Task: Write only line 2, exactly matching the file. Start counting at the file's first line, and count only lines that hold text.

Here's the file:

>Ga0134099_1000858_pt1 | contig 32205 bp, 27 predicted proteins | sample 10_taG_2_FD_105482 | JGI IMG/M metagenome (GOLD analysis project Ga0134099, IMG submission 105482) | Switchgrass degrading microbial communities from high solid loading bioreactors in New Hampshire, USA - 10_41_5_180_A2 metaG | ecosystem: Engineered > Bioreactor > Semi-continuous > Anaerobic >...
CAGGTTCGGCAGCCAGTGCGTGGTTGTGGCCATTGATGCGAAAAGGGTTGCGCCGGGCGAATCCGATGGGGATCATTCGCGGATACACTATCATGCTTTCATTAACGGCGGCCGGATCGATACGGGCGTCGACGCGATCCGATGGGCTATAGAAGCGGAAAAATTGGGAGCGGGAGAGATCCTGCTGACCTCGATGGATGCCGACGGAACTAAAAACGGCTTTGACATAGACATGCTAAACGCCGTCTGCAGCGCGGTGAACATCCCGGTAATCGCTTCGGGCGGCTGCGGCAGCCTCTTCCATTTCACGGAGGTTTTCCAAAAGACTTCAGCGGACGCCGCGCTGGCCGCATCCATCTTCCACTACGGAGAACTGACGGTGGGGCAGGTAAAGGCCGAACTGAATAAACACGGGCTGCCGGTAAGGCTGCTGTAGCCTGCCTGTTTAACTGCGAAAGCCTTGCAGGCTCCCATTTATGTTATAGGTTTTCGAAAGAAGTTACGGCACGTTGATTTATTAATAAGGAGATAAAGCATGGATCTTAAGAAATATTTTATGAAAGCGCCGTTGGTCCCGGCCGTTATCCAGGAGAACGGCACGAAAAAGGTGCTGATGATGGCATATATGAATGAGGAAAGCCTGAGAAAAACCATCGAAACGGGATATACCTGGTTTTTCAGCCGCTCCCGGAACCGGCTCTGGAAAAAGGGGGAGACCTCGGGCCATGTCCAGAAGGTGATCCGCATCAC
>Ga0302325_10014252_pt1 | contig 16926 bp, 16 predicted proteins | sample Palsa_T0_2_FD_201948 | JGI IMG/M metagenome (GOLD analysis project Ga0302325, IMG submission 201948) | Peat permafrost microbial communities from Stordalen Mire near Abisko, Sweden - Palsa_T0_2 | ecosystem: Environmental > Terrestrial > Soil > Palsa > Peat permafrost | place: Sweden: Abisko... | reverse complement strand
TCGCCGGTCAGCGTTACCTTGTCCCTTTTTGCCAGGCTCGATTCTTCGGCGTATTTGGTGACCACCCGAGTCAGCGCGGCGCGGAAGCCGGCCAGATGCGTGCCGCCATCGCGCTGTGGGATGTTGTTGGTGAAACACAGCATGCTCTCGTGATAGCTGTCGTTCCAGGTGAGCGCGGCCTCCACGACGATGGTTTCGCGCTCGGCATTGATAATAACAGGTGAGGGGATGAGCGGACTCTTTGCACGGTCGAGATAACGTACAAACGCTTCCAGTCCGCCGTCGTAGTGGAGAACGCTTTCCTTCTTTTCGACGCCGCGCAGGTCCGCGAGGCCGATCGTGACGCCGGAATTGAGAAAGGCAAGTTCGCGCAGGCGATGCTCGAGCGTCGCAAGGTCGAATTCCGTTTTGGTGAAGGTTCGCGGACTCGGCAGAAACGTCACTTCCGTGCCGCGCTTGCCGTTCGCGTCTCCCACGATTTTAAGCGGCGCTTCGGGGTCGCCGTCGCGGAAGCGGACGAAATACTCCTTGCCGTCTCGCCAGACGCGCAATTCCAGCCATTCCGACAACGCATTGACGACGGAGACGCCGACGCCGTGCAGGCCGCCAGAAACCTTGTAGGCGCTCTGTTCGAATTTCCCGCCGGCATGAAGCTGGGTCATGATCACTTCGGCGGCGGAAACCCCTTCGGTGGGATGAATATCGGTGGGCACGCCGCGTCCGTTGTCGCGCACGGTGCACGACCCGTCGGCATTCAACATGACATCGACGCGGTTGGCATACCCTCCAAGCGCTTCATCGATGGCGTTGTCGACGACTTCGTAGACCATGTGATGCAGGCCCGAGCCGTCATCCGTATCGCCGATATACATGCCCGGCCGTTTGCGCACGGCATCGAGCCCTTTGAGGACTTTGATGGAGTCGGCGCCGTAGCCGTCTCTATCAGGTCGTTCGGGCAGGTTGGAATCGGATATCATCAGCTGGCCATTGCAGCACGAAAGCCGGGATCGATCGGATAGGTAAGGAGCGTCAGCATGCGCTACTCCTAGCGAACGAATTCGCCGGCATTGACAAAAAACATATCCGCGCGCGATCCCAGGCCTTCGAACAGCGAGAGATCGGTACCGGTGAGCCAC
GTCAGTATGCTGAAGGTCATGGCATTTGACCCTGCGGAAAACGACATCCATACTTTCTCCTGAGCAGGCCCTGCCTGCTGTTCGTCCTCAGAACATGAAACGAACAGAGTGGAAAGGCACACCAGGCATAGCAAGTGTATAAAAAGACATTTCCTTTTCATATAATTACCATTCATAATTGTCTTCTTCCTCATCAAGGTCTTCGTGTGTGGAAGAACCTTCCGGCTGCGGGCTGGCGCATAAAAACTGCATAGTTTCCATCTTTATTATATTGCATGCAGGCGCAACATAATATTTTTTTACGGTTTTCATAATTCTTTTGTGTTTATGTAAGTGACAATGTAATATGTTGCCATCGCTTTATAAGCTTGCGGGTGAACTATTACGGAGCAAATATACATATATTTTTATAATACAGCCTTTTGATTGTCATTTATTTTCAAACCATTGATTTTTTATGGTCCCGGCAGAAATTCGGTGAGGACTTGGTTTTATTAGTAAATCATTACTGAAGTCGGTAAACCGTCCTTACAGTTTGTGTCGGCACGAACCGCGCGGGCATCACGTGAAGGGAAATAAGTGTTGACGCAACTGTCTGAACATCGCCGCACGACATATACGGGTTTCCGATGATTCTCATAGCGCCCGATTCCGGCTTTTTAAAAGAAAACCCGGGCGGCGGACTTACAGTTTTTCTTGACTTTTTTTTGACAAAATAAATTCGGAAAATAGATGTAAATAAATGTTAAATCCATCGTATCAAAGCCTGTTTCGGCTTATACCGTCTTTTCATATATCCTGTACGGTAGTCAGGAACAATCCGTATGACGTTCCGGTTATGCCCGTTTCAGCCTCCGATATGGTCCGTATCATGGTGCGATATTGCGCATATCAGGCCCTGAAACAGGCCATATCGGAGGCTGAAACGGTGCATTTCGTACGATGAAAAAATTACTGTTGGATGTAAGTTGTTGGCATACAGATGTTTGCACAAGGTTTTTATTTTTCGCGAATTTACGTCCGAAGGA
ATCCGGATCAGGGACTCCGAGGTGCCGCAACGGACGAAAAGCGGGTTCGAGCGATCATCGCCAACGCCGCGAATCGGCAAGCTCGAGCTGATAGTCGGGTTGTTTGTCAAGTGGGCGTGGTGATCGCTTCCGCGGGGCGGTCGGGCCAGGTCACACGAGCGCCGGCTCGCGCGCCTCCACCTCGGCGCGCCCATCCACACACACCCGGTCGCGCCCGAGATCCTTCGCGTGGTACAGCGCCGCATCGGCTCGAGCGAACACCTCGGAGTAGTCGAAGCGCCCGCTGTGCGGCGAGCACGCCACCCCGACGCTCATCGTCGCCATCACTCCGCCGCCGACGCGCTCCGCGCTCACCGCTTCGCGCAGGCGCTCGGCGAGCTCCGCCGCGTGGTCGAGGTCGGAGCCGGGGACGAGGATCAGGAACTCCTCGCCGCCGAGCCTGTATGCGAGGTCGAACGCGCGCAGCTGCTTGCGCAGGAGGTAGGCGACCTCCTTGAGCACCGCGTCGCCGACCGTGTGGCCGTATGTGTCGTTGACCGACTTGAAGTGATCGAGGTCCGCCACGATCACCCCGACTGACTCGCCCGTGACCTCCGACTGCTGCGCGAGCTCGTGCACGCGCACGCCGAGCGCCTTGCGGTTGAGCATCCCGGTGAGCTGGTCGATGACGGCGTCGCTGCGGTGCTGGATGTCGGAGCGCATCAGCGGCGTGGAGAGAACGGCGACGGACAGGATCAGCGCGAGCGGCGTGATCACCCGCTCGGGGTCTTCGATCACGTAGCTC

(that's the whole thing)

CAGGTTCGGCAGCCAGTGCGTGGTTGTGGCCATTGATGCGAAAAGGGTTGCGCCGGGCGAATCCGATGGGGATCATTCGCGGATACACTATCATGCTTTCATTAACGGCGGCCGGATCGATACGGGCGTCGACGCGATCCGATGGGCTATAGAAGCGGAAAAATTGGGAGCGGGAGAGATCCTGCTGACCTCGATGGATGCCGACGGAACTAAAAACGGCTTTGACATAGACATGCTAAACGCCGTCTGCAGCGCGGTGAACATCCCGGTAATCGCTTCGGGCGGCTGCGGCAGCCTCTTCCATTTCACGGAGGTTTTCCAAAAGACTTCAGCGGACGCCGCGCTGGCCGCATCCATCTTCCACTACGGAGAACTGACGGTGGGGCAGGTAAAGGCCGAACTGAATAAACACGGGCTGCCGGTAAGGCTGCTGTAGCCTGCCTGTTTAACTGCGAAAGCCTTGCAGGCTCCCATTTATGTTATAGGTTTTCGAAAGAAGTTACGGCACGTTGATTTATTAATAAGGAGATAAAGCATGGATCTTAAGAAATATTTTATGAAAGCGCCGTTGGTCCCGGCCGTTATCCAGGAGAACGGCACGAAAAAGGTGCTGATGATGGCATATATGAATGAGGAAAGCCTGAGAAAAACCATCGAAACGGGATATACCTGGTTTTTCAGCCGCTCCCGGAACCGGCTCTGGAAAAAGGGGGAGACCTCGGGCCATGTCCAGAAGGTGATCCGCATCAC